Truth is everywhere. It only needs to be discovered.
If we can understand that doubt is just a temporary loss of vision, we can allow the time for our vision to clear. Each time our vision clears, it feels just like a miracle. It is like Manna appearing before our very eyes.
FAITH We have to have something that we believe in. Our Moses had God. The Israelites had Doubt, Moses and then God. Having faith in something helps you to become calm.
What do you have that you believe in when doubt appears?
Some of us have a sense of patience.
Some go into a place of quiet reflection.
Some turn to God.
When we loose our faith:
Some feel frightened.
Some become ill.
Some strike out.
We need to remember that things can actually resolve themselves if we just leave it alone for a while. Like that time worn expression: ėTime Heals All Things.ķ
The Israelites were given many years to learn and grow and trust. We are given a lifetime.
When we stay in our doubt the body is effected. It can cloud our greater vision. It can cause tension to the brain bringing tension into all the muscles of the body. Pretty soon we are unhappy. Unhappiness can cause a host of troubles.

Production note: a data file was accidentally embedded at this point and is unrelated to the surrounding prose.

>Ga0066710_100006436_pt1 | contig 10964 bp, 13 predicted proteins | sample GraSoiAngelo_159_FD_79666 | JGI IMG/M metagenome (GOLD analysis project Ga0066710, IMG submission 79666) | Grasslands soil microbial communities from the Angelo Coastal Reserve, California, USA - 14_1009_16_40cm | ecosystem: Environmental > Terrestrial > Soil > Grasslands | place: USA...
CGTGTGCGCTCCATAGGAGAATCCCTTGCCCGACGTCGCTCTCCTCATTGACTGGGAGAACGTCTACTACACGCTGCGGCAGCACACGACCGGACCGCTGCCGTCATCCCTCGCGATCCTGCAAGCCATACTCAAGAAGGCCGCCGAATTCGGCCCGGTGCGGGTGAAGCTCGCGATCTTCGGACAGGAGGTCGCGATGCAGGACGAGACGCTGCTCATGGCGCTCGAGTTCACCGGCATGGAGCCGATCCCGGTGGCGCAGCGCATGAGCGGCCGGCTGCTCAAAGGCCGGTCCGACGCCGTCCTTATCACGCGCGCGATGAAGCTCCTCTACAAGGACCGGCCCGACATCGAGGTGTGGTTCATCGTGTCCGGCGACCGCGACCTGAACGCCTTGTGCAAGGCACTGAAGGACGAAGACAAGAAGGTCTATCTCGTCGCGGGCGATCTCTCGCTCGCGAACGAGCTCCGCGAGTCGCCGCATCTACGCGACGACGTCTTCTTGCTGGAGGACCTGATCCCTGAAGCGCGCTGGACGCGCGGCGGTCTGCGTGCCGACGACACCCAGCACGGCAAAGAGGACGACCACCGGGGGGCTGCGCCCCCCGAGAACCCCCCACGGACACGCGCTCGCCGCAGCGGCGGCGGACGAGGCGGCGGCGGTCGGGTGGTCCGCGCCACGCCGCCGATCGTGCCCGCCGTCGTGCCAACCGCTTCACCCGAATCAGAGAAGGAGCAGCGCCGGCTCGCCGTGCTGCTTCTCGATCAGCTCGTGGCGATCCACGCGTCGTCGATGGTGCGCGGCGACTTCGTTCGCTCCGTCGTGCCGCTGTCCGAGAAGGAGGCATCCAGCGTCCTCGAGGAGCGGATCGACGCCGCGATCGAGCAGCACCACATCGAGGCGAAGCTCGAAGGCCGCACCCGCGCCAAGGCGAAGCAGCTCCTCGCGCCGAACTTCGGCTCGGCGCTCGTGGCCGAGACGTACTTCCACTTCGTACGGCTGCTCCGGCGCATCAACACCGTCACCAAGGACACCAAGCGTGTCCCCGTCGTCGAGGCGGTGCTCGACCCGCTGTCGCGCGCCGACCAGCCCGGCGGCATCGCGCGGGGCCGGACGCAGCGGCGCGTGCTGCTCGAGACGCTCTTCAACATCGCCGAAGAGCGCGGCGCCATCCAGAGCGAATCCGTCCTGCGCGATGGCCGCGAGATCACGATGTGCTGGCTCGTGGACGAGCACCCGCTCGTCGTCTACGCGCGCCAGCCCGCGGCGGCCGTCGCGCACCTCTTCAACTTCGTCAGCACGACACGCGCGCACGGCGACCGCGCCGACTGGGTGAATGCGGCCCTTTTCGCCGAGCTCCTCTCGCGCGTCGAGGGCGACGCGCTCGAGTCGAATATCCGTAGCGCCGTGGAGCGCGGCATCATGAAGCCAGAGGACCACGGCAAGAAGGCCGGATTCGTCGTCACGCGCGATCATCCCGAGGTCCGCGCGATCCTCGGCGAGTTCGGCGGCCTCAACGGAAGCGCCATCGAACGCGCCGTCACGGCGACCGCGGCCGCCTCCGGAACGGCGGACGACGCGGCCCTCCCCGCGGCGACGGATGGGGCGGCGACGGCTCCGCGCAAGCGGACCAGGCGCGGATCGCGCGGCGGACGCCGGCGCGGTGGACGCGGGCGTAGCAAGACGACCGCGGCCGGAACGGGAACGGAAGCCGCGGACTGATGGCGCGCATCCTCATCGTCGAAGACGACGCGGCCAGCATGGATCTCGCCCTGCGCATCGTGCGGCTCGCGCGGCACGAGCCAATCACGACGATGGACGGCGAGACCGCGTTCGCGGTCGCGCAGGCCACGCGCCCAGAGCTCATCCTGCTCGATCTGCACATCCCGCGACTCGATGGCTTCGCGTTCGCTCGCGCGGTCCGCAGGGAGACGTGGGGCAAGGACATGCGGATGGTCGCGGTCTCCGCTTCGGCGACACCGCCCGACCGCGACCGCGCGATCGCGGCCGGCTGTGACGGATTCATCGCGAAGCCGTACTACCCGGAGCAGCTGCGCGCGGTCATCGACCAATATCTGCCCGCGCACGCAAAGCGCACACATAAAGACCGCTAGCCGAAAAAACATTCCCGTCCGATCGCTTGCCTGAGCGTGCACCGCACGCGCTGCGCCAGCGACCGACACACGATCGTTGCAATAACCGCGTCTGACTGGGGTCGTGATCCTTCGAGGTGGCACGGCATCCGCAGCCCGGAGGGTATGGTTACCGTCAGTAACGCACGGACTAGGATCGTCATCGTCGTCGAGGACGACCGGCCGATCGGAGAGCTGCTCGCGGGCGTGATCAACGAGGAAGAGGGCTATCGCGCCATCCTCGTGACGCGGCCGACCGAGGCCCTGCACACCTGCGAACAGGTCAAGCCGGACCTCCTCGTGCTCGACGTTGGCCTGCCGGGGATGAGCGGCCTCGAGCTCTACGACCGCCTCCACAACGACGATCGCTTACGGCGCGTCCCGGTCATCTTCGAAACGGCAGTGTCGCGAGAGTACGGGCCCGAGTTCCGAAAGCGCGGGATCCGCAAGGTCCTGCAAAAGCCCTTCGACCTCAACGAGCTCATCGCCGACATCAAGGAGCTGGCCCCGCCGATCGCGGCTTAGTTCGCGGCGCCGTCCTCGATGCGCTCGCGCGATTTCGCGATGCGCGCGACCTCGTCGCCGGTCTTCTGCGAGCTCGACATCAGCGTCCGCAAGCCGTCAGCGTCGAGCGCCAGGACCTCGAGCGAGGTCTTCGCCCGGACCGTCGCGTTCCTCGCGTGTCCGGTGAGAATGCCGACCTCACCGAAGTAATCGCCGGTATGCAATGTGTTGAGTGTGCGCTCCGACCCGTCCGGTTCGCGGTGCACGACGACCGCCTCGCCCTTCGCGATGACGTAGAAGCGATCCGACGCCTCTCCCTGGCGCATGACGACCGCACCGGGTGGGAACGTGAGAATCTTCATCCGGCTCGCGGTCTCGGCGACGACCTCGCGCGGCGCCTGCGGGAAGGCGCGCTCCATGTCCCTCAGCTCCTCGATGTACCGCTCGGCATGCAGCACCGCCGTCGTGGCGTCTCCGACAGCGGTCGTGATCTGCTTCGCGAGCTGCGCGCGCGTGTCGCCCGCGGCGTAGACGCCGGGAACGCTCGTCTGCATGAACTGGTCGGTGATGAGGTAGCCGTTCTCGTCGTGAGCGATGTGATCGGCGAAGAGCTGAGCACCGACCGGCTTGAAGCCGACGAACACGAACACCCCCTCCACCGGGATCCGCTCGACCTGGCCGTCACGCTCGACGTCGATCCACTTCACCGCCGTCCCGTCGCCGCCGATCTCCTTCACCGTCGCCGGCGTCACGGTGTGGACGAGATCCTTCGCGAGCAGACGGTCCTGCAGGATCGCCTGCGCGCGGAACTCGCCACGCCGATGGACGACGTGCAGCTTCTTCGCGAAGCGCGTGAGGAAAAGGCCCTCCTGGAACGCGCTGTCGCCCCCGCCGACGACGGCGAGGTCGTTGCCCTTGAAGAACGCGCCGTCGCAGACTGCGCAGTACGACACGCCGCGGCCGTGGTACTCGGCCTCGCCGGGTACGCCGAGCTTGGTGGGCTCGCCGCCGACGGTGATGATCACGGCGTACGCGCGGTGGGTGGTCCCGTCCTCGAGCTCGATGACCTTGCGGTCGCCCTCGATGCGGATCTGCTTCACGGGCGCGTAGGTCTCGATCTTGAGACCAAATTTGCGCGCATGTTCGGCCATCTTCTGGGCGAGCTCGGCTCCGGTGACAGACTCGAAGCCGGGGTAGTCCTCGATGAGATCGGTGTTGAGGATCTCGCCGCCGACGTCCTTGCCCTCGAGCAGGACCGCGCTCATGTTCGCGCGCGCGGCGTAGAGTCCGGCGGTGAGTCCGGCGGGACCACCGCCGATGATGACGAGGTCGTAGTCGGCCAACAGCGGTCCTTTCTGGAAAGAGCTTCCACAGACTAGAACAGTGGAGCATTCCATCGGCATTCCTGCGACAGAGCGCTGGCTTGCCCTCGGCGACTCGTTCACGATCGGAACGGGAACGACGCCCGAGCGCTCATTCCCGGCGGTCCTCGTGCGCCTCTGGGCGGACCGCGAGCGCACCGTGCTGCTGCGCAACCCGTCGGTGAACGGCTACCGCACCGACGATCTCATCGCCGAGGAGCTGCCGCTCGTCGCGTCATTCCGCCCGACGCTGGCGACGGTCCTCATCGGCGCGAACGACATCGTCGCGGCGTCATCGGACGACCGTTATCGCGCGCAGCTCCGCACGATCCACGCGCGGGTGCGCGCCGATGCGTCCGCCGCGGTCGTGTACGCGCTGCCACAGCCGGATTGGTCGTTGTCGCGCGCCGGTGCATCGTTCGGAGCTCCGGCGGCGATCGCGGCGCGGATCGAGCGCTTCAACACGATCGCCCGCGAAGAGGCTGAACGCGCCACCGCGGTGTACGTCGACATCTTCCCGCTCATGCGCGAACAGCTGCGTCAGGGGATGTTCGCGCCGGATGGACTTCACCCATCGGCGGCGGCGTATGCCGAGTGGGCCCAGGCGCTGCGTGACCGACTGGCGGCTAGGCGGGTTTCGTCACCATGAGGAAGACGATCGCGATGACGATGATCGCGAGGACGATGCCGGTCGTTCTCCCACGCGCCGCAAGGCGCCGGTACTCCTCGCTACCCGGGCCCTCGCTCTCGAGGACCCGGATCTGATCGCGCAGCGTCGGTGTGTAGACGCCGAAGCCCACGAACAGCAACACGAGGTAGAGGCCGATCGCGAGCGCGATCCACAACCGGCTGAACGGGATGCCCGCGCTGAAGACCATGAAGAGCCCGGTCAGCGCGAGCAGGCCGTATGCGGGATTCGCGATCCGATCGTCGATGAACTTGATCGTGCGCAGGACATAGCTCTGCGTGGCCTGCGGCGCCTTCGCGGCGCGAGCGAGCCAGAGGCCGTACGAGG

How do we deal with unhappiness? Do we retreat into the loneliness of our own fears? Do we strike out at the world and all around us?
STORY: One evening while waiting for the elevator I met a very irate woman. She had lost her key somewhere. She believed she had the key in her hand in the elevator that had brought her to her floor. She was waiting for the elevator again on order to search the floor for her key. Two women arrived along with their Walkers. Walkers are the lifesavers of many. Without them many people would be dependent on others for their mobility. The elevator arrived and was quite full. The women with walkers were invited on first. The lost key lady decided it was to full for her to search for her key. She was very upset and began to badmouth all the Walkers in the world. They all needed to be blown into oblivion! She proceeded to complain about everything she could think of. There was no way to appease her. She had lost faith in herself, doubting her own self worth due to the loss of her key. This doubting fear affected her entire demeanor. She was striking out at the world around her.
Does this ring a bell? Can you remember times of doubt in your own lives. Did you turn to god like Moses? Did you get self-righteous like the doubting Israelites ready to take flight at the first sign of difficulties or the woman in my story? We have a choice to take the path Moses takes. We can enter the realm of the spirit in Reflection and Contemplation. We can wait for the cataract clouding our thinking to lift. In this lifting be begin to realize there are two sides to the situation before us.